Featuring David Sedaris's unique blend of hilarity and heart, this new collection of keen-eyed animal-themed tales is an utter delight. Though the characters may not be human, the situations in these stories bear an uncanny resemblance to the insanity of everyday life.
In "The Toad, the Turtle, and the Duck," three strangers commiserate about animal bureaucracy while waiting in a complaint line. In "Hello Kitty," a cynical feline struggles to sit through his prison-mandated AA meetings. In "The Squirrel and the Chipmunk," a pair of star-crossed lovers is separated by prejudiced family members.
With original illustrations by Ian Falconer, author of the bestselling Oliviaseries of children's books, these stories are David Sedaris at his most observant, poignant, and surprising.
David is able to zero in on human nature by using animals and the result is pure hilarity!!! Poignant, satisfying satire, that turns the mirror onto society.55
Adult guilty pleasures45
I love David Sedaris but this is the worst book I've ever tried to read. I forced myself to read about half of the stories in this collection of shock tales thinking I was going to 'get it' soon. Nope. Why write a book of stories that made animals look worse than people in one horrific crapload of nonsense and cruel intent after another. Now I'm scared to read his next one even though I totally loved all the ones before this. So horrible.15
This latest book from one of my all time favorite authors is a little different from his others, but it's still a great read. For any skeptics, I say, "Let an artist be an artist and create freely." If you insist on them creating the same work over and over, you prevent them from crafting something that may blow you away in an entirely new way. Amy and David are true artists and continue to blow me away with new and inventive projects.55
I loved listening to this book. And I actually have listened mulitple times. I can't wait to try more of his writing.55
This was such a great book. I don't know where he comes up with this stuff but I love it. The stories were varied, entertaining, and sometimes really made you think. Couldn't recommend more.55
Such a disturbing disappointment.15
This is really a great take on the fables I used to read as a child. I actually did laugh quite a bit while reading this. It was also a quick read, which can be nice after a long day at work.45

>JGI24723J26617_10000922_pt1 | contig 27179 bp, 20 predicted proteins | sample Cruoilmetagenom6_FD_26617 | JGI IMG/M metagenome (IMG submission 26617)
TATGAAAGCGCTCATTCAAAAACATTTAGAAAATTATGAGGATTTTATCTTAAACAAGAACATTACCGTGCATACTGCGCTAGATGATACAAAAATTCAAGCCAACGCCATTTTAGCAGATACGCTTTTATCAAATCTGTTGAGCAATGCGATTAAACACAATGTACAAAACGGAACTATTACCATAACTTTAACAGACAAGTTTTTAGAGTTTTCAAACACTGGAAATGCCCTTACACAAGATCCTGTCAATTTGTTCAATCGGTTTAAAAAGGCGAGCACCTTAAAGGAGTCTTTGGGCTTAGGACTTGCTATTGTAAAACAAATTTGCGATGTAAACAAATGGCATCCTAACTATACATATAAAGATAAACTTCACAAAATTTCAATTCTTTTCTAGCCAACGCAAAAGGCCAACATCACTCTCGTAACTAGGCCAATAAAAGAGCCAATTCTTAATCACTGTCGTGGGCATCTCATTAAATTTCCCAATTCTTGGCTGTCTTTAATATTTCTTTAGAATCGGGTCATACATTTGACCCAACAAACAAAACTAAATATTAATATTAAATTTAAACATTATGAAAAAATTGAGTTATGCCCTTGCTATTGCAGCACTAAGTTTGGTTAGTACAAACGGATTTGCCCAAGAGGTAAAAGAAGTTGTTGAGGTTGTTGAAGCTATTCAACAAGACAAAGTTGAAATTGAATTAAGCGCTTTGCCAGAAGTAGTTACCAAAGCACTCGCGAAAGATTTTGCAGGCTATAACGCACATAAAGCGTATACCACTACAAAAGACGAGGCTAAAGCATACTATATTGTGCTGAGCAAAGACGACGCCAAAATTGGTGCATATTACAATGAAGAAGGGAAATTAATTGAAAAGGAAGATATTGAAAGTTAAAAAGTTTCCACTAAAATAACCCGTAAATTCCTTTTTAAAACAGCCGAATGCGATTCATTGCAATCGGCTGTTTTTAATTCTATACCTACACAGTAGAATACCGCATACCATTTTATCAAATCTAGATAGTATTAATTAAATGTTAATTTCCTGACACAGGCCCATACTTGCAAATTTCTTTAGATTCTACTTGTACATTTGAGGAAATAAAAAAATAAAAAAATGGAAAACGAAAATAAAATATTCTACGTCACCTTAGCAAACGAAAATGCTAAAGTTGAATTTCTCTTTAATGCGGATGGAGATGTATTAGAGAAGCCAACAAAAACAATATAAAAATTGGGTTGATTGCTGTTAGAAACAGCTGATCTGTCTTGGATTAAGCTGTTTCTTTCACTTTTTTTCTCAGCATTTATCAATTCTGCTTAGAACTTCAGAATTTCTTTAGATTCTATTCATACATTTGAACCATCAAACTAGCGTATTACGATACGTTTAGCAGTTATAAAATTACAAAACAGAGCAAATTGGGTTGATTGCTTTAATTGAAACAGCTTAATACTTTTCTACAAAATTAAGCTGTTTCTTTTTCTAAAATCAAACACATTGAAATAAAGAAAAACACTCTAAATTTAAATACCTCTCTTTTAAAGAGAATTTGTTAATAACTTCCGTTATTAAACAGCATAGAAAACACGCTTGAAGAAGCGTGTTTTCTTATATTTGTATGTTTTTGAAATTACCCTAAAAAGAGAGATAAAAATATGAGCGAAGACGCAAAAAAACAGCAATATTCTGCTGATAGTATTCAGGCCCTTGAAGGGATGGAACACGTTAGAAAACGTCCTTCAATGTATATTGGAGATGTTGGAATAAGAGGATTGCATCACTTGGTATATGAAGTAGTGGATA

I love David Sedaris. I have read all his books and even seen him live. I waited 2 hours just to meet him. That said, I was very excited about his new book. I thought his new style would be a fun change. I was so wrong. Yes, there were a couple cute stories about sassy animals and their lives. But then it took a scary, sad turn. Some of these stories are just gruesome and disturbing. Skip this book and do not tarnish your love for David Sedaris.25
This was a particularly good find. As one who doesn't hunker down with a huge novel all the time, but starts and restarts a couple, I found Squirrel Seeks Chipmunk to be perfect. Perhaps it was the use of animals as mouthpieces that made me think of it, but there are some definite fable qualities in these stories. However, through Mr Sedaris, we get the manifestation of a (though still Greek), a modern day storyteller who calls'em as her sees'em. Of course, as with any David Sedaris book because of his history with NPR I found myself hearing his voice as I read, which added to the engagement with the book. These stories of arrogance, phobia, ignorance, jealousy, pity and vanity, to name a few of humanity's not-so-endearing traits, are brought to light when coming from an entirely different species, genus, family or kingdom...but smoking, drinking and swearing like my Aunt Edith. It's like rolling your eyes after each time hearing your mother drone over and over, "your gonna poke your eye out with that thing!" and then finding that the mother used to poke people's eyes out as a wild teenager. There's a shadow to these stories, and Mr Sedaris allows us a glimpse at that shadow, because there's a collective unconscious to the human condition that he's able to connect us to through the use of hens, pigs, gerbils and cats. I didn't want the stories to end, and yet while reading them, my internal voice would continually mumble, "oh...my...god. Doesn't anyone get to experience and enjoy a little blissful ignorance?". But then, if the did, I would have felt cheated and patronized, and wouldn't have finished it...like the three other novels on my bedside table.55